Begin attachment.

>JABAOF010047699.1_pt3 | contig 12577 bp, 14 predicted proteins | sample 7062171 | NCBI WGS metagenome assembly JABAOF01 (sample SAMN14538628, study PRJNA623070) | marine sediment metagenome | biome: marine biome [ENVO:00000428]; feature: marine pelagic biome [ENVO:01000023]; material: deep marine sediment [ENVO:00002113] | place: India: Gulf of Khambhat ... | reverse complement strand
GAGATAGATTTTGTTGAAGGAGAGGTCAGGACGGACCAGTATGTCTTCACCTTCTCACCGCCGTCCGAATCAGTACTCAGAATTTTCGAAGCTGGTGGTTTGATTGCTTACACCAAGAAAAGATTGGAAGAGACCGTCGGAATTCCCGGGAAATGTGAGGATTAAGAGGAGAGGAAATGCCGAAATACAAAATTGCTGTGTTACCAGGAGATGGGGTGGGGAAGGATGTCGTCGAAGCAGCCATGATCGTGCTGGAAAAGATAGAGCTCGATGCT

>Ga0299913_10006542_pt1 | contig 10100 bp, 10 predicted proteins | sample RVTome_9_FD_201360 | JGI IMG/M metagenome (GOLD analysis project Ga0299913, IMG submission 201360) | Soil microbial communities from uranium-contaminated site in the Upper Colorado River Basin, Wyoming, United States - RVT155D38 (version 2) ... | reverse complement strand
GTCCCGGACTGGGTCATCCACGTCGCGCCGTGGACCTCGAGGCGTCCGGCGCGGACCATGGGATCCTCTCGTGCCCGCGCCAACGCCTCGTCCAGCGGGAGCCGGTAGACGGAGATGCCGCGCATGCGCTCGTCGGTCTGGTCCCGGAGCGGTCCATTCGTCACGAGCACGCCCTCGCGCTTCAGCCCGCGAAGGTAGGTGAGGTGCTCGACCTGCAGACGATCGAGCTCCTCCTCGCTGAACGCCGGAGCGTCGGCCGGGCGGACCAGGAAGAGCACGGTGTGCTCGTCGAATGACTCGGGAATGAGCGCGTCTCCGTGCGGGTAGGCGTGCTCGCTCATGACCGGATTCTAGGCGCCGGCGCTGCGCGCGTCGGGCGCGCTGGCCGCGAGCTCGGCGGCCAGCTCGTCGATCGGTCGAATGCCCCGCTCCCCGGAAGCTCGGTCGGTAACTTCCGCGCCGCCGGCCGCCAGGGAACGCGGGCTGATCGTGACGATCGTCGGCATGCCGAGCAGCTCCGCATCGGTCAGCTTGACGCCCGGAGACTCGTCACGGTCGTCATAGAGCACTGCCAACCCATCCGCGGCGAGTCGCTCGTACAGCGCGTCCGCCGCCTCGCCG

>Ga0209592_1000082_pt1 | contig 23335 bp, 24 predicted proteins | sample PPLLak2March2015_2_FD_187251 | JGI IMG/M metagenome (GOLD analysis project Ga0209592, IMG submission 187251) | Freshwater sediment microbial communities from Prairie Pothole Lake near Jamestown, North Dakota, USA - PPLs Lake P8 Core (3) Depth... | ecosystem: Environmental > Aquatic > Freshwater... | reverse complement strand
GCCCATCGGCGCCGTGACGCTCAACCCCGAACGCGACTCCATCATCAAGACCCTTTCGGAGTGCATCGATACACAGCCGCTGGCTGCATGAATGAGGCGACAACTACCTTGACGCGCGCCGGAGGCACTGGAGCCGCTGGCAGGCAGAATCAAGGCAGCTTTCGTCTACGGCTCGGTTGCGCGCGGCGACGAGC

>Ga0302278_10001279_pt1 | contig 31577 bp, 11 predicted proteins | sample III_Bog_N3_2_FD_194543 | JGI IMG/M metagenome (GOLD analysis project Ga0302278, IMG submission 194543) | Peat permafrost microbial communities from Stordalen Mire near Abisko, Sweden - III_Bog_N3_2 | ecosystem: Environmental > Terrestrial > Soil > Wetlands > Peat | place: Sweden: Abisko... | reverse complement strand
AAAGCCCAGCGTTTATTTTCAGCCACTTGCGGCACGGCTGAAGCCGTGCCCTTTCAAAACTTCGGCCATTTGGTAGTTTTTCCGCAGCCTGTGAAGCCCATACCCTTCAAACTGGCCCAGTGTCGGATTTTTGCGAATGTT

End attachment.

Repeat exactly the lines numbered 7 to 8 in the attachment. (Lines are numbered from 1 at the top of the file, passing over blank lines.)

>Ga0302278_10001279_pt1 | contig 31577 bp, 11 predicted proteins | sample III_Bog_N3_2_FD_194543 | JGI IMG/M metagenome (GOLD analysis project Ga0302278, IMG submission 194543) | Peat permafrost microbial communities from Stordalen Mire near Abisko, Sweden - III_Bog_N3_2 | ecosystem: Environmental > Terrestrial > Soil > Wetlands > Peat | place: Sweden: Abisko... | reverse complement strand
AAAGCCCAGCGTTTATTTTCAGCCACTTGCGGCACGGCTGAAGCCGTGCCCTTTCAAAACTTCGGCCATTTGGTAGTTTTTCCGCAGCCTGTGAAGCCCATACCCTTCAAACTGGCCCAGTGTCGGATTTTTGCGAATGTT